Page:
Today, Blockbuster is done. Barnes & Noble’s market dominance is gone and the company bled money in 2013 while Jeff Bezos contemplated a fleet of drones delivering his books to consumers. The American music industry has lost almost 50 percent of its value in 15 years. When the situation got away from them all and the future happened, they were all too quick to turn around and complain about it. The wounds were self inflicted. In the last half of the 90s, the very executives tasked with protecting and preparing their companies looked out at what was coming for them and failed to see the threat to their dominance.

Hastings’ story in the New Yorker serves as another reminder that the major media companies who’ve struggled bitterly to adapt to doing business in the digital era weren’t felled by an unseen force, they dropped the ball and innovation happened without them.

In Auletta’s New Yorker profile of Hastings, the Netflix CEO says that if Blockbuster had set up online even two years earlier than it had it would have put his company under.

So to hear Dish CEO Joseph Clayton – the head of Blockbuster’s new corporate owner –  say in November 2013 that closing the chain was hard but “consumer demand is clearly moving to digital distribution of video entertainment” it is like seeing someone state the obvious five years too late. The price of this clumsiness was obsolescence and bankruptcy. Deservedly so.

 

About bambooinnovator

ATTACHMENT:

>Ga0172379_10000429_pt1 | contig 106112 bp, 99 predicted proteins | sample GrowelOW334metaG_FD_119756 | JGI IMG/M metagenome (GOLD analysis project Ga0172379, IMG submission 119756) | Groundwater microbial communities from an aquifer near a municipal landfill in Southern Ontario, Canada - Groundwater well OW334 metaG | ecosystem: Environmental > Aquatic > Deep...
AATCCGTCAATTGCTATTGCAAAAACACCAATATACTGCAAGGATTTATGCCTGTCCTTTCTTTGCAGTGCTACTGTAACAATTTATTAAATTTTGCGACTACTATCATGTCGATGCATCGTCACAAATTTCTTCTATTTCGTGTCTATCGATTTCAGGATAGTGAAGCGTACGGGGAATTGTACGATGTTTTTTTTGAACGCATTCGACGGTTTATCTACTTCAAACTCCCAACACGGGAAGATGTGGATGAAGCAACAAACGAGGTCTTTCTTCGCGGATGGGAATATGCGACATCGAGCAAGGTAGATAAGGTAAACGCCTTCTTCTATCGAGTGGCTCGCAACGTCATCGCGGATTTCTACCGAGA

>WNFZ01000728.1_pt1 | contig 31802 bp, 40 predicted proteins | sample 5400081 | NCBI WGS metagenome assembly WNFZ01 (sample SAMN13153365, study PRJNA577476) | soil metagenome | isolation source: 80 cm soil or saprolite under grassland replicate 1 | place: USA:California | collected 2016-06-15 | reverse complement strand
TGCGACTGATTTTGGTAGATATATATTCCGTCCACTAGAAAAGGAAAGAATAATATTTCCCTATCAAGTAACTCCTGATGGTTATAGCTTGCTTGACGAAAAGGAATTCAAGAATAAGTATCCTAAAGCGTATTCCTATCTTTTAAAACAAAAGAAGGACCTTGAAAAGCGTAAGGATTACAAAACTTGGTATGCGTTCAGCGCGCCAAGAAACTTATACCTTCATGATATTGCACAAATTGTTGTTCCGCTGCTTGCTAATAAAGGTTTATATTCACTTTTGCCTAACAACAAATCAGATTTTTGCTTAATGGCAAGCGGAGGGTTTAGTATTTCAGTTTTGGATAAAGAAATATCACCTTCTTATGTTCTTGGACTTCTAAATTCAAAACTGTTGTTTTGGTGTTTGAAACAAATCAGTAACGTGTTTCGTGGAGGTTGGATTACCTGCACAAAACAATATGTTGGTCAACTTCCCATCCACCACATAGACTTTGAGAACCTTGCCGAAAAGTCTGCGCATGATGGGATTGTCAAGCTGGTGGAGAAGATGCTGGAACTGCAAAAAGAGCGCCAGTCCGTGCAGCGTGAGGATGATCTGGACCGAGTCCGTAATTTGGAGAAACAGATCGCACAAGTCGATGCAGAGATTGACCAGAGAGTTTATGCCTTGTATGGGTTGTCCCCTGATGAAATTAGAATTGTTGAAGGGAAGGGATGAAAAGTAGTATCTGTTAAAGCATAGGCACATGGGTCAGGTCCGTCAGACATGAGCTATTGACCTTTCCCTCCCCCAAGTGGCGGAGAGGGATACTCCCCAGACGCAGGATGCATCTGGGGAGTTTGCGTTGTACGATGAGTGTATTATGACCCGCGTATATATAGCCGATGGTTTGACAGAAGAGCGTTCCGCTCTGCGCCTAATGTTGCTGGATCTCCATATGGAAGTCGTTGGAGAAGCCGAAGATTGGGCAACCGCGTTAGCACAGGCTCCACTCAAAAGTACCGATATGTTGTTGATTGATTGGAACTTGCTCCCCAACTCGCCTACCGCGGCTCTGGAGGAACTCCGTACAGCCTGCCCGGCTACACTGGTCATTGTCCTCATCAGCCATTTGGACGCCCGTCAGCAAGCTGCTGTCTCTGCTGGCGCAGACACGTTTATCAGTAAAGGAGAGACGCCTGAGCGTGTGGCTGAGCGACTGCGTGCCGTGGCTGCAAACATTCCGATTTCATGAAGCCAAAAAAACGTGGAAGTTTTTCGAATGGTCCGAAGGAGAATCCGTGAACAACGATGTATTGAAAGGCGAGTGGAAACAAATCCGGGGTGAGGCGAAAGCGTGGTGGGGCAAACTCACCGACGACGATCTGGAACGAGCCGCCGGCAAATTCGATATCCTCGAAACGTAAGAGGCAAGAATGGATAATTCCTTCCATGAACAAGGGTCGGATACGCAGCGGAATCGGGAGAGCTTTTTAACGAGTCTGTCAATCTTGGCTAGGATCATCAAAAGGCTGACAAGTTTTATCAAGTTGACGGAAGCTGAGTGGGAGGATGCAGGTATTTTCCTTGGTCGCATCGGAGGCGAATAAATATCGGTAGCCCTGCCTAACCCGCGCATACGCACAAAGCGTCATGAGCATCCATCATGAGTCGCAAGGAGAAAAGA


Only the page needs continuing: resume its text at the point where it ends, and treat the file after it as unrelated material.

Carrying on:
Kee Koon Boon (“KB”) is the co-founder and director of HERO Investment Management which provides specialized fund management and investment advisory services to the ARCHEA Asia HERO Innovators Fund (www.heroinnovator.com), the only Asian SMID-cap tech-focused fund in the industry. KB is an internationally featured investor rooted in the principles of value investing for over a decade as a fund manager and analyst in the Asian capital markets who started his career at a boutique hedge fund in Singapore where he was with the firm since 2002 and was also part of the core investment committee in significantly outperforming the index in the 10-year-plus-old flagship Asian fund. He was also the portfolio manager for Asia-Pacific equities at Korea’s largest mutual fund company. Prior to setting up the H.E.R.O. Innovators Fund, KB was the Chief Investment Officer & CEO of a Singapore Registered Fund Management Company (RFMC) where he is responsible for listed Asian equity investments. KB had taught accounting at the Singapore Management University (SMU) as a faculty member and also pioneered the 15-week course on Accounting Fraud in Asia as an official module at SMU. KB remains grateful and honored to be invited by Singapore’s financial regulator Monetary Authority of Singapore (MAS) to present to their top management team about implementing a world’s first fact-based forward-looking fraud detection framework to bring about benefits for the capital markets in Singapore and for the public and investment community. KB also served the community in sharing his insights in writing articles about value investing and corporate governance in the media that include Business Times, Straits Times, Jakarta Post, Manual of Ideas, Investopedia, TedXWallStreet. He had also presented in top investment, banking and finance conferences in America, Italy, Sydney, Cape Town, HK, China. He has trained CEOs, entrepreneurs, CFOs, management executives in business strategy & business model innovation in Singapore, HK and China.